Tom Clancy's Splinter Cell Conviction PC Game Review
There are many things to like about this game- the storytelling, the gameplay, and how fun it is. Though along with those praises, come some broken elements that hinder the game’s ability to be given a perfect rating. There are many glitches and technical issues that ultimately dampen the game experience. Read on for the detailed review.
Story- Splinter Cell Conviction follows the story of Splinter Cell Double Agent. This time around Sam Fisher is being hunted by the organization he worked for- Third Echelon. He has tried to lay low, yet rattling news about his daughter pulls him back into the action. I don’t want to disclose any specific storyline information because not only is it convoluted; it also helps to know the story of the previous games. Plus, I don’t like spoilers. But to give you an idea, each level feels like a mash-up of the TV show 24, with the intensity of Max Payne and the cinematic feel of the Bourne series.
Gameplay- Conviction adds some new gameplay mechanics that help push the series in a new direction. To complement the storyline, some core changes were made. In the previous Splinter Cell games, Fisher had an indicator light on his back which determines if he is visible (like in open light areas) and when he is undetectable (in the darkness). This worked well when he was still in Third Echelon, but it started becoming impractical, especially in Double Agent, where he wore it and no one in the group he was infiltrating seemed to question him about it.
This time, stealth works in a simpler manner- when Sam is visible, the game shows up in color. When he’s undetectable, the game is in black and white. The color shift is seamless. Although it’s a cool feature in the first few levels, there is this unshakeable feeling that you’re playing a bland, black and white game for most of its levels because stealth is its key mechanic. Heck, sometimes it felt better to go guns blazing just to see the character in color. But that’s just me.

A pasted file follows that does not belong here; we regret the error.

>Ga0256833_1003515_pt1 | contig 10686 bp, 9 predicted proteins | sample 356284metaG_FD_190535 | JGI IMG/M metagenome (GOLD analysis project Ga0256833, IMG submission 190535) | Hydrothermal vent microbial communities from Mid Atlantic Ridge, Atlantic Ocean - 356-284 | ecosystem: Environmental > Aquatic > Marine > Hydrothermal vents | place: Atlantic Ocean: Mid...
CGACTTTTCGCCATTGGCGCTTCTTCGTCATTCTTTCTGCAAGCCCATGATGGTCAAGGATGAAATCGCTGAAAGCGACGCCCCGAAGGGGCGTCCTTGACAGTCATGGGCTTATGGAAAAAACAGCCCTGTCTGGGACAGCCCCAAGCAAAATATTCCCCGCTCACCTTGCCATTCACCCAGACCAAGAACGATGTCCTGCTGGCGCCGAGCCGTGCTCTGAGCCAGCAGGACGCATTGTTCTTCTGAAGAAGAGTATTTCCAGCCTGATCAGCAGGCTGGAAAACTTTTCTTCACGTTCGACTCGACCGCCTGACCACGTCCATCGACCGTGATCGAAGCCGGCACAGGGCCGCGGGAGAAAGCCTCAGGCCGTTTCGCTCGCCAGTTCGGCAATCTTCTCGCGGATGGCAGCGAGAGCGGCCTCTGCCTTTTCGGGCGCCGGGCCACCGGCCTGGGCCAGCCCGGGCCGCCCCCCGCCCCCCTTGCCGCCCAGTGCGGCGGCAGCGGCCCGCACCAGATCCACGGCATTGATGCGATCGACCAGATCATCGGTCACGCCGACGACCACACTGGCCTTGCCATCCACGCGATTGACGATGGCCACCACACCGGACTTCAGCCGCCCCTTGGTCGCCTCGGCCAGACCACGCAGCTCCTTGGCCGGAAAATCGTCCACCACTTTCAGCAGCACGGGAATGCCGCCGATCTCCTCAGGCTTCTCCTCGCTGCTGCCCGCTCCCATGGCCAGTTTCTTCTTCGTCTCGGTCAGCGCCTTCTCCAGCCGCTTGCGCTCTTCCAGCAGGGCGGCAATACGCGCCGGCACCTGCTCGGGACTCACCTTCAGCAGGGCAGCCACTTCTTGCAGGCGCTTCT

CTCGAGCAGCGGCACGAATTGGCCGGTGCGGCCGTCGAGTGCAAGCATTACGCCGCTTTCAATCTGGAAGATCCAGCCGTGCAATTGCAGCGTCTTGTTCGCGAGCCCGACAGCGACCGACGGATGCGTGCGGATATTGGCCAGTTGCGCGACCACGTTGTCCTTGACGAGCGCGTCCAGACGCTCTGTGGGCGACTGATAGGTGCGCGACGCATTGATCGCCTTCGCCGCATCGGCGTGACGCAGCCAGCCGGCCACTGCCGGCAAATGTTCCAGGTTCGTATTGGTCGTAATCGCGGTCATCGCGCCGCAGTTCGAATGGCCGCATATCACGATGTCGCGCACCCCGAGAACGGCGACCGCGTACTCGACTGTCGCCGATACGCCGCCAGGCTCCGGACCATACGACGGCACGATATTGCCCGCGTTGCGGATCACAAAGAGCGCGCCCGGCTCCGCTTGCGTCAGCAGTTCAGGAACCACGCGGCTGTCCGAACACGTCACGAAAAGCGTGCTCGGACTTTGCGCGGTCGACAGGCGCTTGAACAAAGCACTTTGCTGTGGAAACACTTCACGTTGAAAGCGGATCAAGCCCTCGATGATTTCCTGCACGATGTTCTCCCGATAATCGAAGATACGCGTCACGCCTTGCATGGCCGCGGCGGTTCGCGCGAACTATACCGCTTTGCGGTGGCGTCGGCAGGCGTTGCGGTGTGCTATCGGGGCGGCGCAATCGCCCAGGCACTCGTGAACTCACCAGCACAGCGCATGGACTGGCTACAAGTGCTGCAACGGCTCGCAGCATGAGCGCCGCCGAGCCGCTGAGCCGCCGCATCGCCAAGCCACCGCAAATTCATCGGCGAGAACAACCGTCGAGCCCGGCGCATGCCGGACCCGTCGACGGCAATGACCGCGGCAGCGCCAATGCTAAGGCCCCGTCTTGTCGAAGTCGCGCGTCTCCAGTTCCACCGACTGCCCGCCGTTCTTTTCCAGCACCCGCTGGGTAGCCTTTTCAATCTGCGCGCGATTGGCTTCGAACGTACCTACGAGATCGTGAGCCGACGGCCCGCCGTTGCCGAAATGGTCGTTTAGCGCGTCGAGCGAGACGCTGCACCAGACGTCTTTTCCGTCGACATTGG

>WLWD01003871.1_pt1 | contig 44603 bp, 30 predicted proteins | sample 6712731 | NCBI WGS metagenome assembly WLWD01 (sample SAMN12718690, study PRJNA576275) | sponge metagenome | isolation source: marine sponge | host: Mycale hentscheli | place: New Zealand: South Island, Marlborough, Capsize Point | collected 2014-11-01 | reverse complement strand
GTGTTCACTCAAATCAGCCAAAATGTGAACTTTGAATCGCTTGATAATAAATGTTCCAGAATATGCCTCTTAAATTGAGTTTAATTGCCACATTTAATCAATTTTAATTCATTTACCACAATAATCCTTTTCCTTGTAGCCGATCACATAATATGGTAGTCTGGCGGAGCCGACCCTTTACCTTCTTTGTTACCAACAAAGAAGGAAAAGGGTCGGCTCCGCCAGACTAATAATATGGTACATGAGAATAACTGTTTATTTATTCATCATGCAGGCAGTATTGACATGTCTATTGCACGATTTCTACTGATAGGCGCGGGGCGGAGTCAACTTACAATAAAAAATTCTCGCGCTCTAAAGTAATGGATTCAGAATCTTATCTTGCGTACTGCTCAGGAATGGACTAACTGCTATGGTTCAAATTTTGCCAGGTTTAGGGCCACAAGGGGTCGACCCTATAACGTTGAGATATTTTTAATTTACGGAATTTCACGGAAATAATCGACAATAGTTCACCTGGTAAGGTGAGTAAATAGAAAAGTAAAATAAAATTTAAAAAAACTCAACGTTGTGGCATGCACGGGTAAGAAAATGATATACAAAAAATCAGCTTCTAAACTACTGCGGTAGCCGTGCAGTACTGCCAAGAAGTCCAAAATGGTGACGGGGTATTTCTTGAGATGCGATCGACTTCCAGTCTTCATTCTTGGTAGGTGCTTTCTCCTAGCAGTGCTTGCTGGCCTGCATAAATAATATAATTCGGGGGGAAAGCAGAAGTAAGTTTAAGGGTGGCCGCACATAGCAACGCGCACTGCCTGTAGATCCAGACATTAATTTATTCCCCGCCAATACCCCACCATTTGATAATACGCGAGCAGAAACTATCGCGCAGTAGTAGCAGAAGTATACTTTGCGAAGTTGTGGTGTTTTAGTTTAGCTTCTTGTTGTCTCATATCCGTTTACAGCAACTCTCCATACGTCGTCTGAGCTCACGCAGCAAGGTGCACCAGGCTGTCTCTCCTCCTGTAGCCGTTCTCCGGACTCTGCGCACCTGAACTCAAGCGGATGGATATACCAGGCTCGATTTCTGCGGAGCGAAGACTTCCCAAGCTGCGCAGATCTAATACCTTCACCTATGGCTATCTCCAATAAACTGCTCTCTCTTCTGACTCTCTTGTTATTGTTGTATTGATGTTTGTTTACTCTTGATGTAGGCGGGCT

A new feature in this game is called “Mark and Execute”. The way it works is, each time you kill an enemy using melee or hand to hand moves, Fisher gains the M&E ability. You can then mark enemies (like in Rainbox Six Vegas) and perform the execute, automatically killing the marked targets without manually targeting each. The number of “Marks” is determined by the weapon Fisher is carrying, which can be increased through weapon upgrades. It’s a useful feature, especially in situations where Sam is highly outnumbered. Let’s say there are 4 henchmen in a room and you only have 3 Marks – you can Mark 3, manually headshot the unmarked one , then press the Execute button to kill the rest easily. This may make the game sound easy but remember, you would need to perform a hand to hand kill first to get the M&E ability.
Another new feature is called “Last Position Known”. This means when Fisher is caught in a firefight, he can relocate himself and he will cast a transparent image of where the enemies saw him last. This is a useful strategic element, which allows players to plan their next move- such as ambush or going around to the enemy’s location for a melee kill.
What may turn off many players is the exclusion of some of the core mechanics that made Splinter Cell unique. Gone are the “hardcore” moments where everything has to be perfectly timed or else it’s game over. There are a couple of levels in this game where you cannot be detected, but you can still leave a bunch of dead bodies and even if they discover it, as long as Sam isn’t detected, they’re just put on a higher alert but the game keeps going. Funny thing is, you cannot pick up and hide bodies in this game. They also got rid of the mini-game features like lockpicking and hacking. He just does this by pressing the Space bar and going into a short animated sequence. Fisher seemed to be more agile this time around. Climbing pipes and buildings are a lot faster; I thought I was playing Ezio (of Assassin's Creed 2 fame) for a bit there. Ubisoft has blurred the lines between the stealth and action elements in this installment. It makes for a fast-paced, stealth game.